Flexible working describes an employment arrangement where the start and finish times or the location of work applicable to an employee are flexible. Not only Is it beneficial to the employee, but it also encourages employee retention, motivation, productivity, and more.
What does 'flexible working' really cover?
Flexible working can come in a variety of different forms.
It might involve an employee requesting to reduce or vary their hours, the days that they work, or changing their work location.
Common examples of flexible working include...
Term-time working, (the employee does not work during the school holidays)
Annualised hours (often used for shift-workers, this describes an arrangement where an employee works a certain number of hours throughout the year, but with some flexibility around when the hours are worked.
Typically, some of the time is set on a shift, or regular hours basis, with the remainder taken up on as ‘as needed’ basis.)
Compressed hours (where the employee works the same number of hours as a full-time worker, but over fewer days)
Flexi-time (here, the employee can choose when to start and end work (within agreed limits), but they will generally work certain core hours within this arrangement, e.g. every working day, they will work 10.30am to 3pm.)
Staggered hours (the employee starts, ends and takes breaks at different times to other workers.)
Home working (the employee works some or all of their hours out of the office, either at home or an alternative location that is not on any of our business premises.)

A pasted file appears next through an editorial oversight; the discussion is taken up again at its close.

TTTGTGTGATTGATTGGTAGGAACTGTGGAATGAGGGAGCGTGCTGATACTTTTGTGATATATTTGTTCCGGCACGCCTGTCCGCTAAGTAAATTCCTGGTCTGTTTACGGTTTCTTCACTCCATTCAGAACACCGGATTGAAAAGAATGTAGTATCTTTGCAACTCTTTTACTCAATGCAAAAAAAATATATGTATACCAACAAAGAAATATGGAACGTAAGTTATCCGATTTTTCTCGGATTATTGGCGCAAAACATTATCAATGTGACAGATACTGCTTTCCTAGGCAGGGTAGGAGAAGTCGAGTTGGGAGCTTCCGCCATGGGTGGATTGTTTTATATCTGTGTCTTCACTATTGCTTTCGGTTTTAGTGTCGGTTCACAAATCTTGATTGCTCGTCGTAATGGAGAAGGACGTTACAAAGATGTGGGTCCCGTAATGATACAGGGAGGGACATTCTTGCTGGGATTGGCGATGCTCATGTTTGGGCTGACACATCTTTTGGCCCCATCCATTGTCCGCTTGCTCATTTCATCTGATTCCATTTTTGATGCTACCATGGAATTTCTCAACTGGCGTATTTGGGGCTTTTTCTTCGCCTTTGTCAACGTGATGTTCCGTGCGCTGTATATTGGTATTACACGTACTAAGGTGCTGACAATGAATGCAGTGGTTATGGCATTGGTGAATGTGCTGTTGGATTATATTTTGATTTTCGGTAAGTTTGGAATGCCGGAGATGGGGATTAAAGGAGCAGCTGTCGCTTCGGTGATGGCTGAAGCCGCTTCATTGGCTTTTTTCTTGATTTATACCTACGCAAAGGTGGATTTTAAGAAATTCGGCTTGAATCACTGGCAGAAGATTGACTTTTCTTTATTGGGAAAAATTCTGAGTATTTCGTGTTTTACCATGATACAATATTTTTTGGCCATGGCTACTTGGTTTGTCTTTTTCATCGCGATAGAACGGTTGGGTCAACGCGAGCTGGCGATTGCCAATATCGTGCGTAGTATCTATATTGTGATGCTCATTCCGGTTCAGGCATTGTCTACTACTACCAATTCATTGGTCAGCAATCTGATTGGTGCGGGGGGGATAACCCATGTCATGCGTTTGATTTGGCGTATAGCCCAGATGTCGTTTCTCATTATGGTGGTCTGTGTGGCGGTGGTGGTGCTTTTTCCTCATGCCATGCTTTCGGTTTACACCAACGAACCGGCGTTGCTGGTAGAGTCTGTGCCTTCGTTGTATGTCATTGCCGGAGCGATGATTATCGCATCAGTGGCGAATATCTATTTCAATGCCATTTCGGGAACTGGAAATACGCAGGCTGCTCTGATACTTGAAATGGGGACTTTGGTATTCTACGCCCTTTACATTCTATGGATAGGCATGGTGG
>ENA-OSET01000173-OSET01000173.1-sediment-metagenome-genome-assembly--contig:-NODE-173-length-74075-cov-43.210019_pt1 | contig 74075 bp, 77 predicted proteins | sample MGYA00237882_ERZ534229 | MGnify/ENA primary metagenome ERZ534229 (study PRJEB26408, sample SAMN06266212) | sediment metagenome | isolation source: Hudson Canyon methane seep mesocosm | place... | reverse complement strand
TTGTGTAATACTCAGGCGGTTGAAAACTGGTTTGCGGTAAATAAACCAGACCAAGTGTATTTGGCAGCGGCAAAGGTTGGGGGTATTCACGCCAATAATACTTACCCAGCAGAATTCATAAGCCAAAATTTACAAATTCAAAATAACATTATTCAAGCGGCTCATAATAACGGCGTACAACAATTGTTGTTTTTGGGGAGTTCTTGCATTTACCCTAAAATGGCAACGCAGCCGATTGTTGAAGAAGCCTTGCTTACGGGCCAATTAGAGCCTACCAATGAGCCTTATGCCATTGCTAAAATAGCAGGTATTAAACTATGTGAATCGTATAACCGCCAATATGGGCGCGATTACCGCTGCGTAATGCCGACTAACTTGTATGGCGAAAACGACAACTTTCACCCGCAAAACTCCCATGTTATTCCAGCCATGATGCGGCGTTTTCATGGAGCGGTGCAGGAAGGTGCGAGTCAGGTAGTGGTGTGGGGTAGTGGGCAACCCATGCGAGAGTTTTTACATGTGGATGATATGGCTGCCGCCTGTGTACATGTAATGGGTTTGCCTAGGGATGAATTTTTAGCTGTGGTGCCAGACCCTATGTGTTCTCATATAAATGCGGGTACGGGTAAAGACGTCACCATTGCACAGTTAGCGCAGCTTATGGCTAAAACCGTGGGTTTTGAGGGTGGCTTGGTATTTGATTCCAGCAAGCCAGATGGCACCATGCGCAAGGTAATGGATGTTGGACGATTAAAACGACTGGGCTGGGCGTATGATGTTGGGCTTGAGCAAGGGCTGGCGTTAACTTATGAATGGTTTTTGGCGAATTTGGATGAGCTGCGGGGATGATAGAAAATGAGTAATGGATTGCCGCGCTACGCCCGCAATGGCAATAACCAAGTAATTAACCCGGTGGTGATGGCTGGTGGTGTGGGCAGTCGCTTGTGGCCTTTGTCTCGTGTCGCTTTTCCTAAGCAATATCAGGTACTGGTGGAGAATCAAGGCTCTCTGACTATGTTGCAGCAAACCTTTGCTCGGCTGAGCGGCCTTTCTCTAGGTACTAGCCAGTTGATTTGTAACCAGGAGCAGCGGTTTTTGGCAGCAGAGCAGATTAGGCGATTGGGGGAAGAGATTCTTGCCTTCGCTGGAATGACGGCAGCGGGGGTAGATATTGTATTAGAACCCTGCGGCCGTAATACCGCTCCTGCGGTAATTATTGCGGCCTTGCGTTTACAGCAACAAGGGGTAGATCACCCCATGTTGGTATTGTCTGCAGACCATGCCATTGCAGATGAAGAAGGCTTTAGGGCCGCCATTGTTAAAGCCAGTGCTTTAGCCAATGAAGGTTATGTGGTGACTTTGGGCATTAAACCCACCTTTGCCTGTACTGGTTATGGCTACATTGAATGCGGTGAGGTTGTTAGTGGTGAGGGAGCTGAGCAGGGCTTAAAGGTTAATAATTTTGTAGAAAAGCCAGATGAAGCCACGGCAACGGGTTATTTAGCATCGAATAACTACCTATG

Job-sharing (two employees do the one job, splitting the duties and hours between them.)
Who's eligible to request flexible hours?
(Other workers will have alternative contractual mechanisms to negotiate altered working arrangements, but they do not have an outright legal right to do so.)
The legal right to request flexible working doesn't just apply to parents and carers.
All employees who have continuously worked for the same employer for 26 weeks or more (and who are not employee shareholders) are eligible for flexible working.
How often can they request it?
They have a statutory legal right to request it (called making a statutory application’).
However, they may do so only once in any 12-month period.
Do you have to agree to the request?
As an employer, you’re legally obliged to consider the request reasonably and to follow certain procedural steps once you receive it.
You’re not legally obliged to grant the request, if there are objectively good reasons for not doing so.
Your employee can complain to an employment tribunal and request a remedy if you:
- fail to deal with their application in a reasonable manner
- fail to notify them of the decision on their application within the decision period
- fail to rely on one of the statutory grounds when refusing their application base your decision on incorrect facts, or
- treat the application as withdrawn when the grounds entitling you to do so do not apply.
You mustn’t dismiss, make redundant, or otherwise disadvantage the employee in reaction to their request.
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